I also noticed the Hamburg Cross on the frock-chain.  Could this mean that he might have served in the Navy during the war?

Since he has no Long Service award, could this mean that he entered military service as a reservist to serve in the war?  I notice he did not include the Russian Red Cross awards on his ribbon bar for reasons that are obvious (i.e. the Germans were at war with Russians.)

Speaking about the Red Cross awards, one would think the owner was somehow involved in providing medical or sanitary services. However, there are no German Red Cross awards (or other awards that might indicate medical related services) represented either on his bar or on his chain.  Could this mean that the owner was not really a sanitary staffer, but rather only helped to provide some humanitarian services to Russian prisoners in Japanese detention camps around 1904-05?  

The owner was obviously Prussian, but what did he do prior to the war?  He has the 1907 Southwest Africa Medal for non-combatants, so he was somehow involved in that affair.   

He received an impressive Red Eagle 4th Class With Crown from his home state.  But could he have been a long-serving civil servant prior to the war even though he was not awarded a Crown Order?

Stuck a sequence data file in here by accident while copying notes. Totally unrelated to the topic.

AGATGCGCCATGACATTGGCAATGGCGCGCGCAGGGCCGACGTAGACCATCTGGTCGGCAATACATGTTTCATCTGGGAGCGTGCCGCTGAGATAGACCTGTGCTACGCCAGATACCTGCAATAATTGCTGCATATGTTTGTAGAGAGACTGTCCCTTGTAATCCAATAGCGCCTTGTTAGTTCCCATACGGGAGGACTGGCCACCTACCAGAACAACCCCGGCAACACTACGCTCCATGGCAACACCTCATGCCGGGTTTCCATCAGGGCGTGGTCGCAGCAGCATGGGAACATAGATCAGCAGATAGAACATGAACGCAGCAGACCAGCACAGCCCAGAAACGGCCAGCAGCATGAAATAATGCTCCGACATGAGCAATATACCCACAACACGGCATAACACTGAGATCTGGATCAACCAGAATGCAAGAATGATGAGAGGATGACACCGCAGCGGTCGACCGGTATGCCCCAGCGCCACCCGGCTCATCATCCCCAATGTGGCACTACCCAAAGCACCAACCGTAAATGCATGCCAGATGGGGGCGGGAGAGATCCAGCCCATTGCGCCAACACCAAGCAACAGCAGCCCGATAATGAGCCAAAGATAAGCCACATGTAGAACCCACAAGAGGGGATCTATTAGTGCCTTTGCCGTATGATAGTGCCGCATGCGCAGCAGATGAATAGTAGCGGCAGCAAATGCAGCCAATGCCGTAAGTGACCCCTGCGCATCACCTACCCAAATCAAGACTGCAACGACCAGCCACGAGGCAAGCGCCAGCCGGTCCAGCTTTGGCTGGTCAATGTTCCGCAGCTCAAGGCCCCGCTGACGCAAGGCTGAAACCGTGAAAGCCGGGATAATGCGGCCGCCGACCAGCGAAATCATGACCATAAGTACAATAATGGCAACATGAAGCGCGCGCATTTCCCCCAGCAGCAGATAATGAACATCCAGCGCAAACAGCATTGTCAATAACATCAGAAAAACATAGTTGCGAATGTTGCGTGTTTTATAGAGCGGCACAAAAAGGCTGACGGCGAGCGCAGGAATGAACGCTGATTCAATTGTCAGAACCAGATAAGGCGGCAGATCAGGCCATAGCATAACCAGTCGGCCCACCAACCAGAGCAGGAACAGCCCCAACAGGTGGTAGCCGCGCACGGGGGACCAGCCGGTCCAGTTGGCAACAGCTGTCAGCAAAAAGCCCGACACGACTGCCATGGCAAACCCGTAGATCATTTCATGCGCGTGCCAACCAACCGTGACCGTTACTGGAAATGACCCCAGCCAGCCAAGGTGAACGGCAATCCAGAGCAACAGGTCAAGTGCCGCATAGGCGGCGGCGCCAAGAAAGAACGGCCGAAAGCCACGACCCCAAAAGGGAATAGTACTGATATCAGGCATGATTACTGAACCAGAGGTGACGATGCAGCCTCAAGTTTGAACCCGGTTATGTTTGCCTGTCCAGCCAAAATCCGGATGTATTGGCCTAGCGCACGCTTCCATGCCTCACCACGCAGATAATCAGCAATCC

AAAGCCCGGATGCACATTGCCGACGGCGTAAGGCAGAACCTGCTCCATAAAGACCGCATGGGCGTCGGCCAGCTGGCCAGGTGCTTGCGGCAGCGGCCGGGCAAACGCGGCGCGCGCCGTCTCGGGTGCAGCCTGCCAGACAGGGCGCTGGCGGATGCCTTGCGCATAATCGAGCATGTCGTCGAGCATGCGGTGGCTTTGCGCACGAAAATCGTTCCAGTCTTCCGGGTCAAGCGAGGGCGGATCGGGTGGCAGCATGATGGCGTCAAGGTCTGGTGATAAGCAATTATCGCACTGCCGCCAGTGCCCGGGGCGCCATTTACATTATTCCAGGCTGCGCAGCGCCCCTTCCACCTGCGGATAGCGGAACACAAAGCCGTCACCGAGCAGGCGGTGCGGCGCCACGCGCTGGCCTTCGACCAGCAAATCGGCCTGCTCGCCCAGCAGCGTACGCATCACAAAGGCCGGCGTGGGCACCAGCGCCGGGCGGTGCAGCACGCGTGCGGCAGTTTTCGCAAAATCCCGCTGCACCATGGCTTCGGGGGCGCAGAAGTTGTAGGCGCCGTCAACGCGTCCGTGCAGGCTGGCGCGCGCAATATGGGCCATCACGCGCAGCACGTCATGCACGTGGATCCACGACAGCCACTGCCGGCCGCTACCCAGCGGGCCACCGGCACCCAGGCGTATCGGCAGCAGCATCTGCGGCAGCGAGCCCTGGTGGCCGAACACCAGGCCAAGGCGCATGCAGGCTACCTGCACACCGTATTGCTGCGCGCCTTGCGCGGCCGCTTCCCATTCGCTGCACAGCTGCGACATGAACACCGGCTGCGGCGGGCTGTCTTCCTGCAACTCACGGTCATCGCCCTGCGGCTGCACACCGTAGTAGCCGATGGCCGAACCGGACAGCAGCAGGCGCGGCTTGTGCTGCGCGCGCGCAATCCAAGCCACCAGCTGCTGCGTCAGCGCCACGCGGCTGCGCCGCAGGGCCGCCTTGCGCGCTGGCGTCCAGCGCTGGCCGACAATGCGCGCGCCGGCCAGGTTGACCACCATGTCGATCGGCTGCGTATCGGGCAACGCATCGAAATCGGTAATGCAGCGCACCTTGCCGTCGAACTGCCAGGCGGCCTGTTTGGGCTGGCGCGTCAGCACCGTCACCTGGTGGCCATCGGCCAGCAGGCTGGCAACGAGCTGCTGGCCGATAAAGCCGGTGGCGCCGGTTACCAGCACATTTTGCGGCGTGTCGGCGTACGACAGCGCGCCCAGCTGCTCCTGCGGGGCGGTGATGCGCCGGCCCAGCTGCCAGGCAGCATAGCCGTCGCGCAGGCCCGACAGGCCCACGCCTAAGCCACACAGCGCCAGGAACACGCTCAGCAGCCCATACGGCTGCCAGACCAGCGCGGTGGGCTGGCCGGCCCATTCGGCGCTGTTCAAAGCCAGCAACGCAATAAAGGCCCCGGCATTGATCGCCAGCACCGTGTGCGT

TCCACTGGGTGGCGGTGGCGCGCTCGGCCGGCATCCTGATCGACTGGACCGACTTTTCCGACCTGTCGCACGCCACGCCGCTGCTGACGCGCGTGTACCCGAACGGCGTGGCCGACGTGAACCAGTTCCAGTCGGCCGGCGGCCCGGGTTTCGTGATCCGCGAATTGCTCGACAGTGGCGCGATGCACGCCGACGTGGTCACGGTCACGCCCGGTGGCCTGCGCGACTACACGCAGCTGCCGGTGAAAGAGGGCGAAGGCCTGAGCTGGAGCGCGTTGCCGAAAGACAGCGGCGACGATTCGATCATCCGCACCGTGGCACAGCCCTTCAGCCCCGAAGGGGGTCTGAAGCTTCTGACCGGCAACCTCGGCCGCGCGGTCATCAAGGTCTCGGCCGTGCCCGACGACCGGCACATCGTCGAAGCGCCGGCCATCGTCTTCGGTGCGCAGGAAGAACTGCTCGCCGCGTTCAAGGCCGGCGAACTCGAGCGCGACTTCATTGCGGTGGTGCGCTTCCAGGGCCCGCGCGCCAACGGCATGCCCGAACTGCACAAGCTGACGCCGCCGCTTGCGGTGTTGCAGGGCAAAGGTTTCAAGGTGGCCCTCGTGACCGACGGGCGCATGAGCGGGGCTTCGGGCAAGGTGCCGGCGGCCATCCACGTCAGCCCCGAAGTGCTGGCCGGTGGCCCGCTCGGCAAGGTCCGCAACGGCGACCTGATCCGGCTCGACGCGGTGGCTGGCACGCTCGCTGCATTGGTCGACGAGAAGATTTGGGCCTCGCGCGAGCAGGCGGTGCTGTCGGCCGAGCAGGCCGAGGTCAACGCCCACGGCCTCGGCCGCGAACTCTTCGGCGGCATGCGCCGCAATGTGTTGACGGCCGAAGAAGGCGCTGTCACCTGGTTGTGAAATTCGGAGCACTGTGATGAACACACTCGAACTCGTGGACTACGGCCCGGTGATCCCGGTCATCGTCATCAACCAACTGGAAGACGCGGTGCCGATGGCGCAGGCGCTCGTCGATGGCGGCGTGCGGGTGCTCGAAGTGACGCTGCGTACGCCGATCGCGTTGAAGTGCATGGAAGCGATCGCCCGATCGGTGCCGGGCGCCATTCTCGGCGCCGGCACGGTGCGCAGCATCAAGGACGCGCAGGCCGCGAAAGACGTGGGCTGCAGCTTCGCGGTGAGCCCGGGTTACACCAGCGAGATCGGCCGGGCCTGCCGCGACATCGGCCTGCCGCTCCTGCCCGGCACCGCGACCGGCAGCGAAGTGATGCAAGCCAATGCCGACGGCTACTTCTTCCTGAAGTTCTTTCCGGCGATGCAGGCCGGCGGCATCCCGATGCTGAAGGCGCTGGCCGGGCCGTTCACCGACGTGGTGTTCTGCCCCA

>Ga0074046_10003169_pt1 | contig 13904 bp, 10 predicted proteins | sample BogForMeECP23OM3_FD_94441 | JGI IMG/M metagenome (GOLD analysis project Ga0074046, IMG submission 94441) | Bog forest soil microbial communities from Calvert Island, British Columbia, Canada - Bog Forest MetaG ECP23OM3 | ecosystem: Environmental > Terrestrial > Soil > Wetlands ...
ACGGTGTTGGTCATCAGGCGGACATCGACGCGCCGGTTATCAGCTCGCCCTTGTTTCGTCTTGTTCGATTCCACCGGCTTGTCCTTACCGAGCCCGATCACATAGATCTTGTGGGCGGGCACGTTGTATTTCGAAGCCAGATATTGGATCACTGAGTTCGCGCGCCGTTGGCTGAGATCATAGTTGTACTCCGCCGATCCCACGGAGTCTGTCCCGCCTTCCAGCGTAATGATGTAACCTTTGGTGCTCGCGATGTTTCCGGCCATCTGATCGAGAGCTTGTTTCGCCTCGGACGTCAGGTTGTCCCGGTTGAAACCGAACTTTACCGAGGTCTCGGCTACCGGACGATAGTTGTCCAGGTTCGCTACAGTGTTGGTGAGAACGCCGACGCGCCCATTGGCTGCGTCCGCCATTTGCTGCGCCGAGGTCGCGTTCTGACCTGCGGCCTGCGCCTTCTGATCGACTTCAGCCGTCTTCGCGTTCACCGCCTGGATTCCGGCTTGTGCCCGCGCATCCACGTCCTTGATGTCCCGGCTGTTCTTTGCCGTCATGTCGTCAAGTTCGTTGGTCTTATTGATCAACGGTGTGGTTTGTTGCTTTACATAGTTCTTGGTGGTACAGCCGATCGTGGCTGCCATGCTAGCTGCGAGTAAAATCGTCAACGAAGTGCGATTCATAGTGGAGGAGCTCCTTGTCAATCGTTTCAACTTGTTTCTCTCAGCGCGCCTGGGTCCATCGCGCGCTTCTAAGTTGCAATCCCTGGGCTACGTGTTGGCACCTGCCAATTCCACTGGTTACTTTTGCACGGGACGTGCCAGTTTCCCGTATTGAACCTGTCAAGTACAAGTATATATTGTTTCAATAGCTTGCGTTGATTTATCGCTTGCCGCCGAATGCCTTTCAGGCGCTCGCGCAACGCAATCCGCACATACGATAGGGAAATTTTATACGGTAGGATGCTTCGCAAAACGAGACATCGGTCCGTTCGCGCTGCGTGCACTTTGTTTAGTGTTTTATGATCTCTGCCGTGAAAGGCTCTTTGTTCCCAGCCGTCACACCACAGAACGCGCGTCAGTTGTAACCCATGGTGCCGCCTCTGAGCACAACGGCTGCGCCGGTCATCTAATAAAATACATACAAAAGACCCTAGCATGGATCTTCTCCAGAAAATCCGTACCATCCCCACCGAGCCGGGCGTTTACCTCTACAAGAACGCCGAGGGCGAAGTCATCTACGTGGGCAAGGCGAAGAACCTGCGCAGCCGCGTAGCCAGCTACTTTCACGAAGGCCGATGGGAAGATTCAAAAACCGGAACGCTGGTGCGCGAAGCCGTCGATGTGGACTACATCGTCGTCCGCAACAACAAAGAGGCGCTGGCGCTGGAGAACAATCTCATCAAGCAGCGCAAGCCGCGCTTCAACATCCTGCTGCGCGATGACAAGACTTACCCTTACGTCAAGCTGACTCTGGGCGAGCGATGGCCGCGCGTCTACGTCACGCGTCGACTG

I have a feeling that finding out who this person is will not be as simple as looking at the State Handbooks.  I'm sure several other sources will probably have to be utilized... correct?    

Do the above questions make sense and are they relevant to the approach one would use in researching this bar?

Thank you very much.


Edited by FAR 32
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Hello 03fahnen,

I was so focused on the awards hanging on the frock-chain, I overlooked mentioning the Saxe-Meiningen War Merit Medal on your bar as one of the owner's 3 combatant awards.  For some reason, this award never made it onto the frock-chain.  Not important enough?  No room for it?    

My interpretation of the bar was actually a series of questions regarding the approach one might use in researching this bar. Maybe the members here who have a unique insight into these matters could comment on it.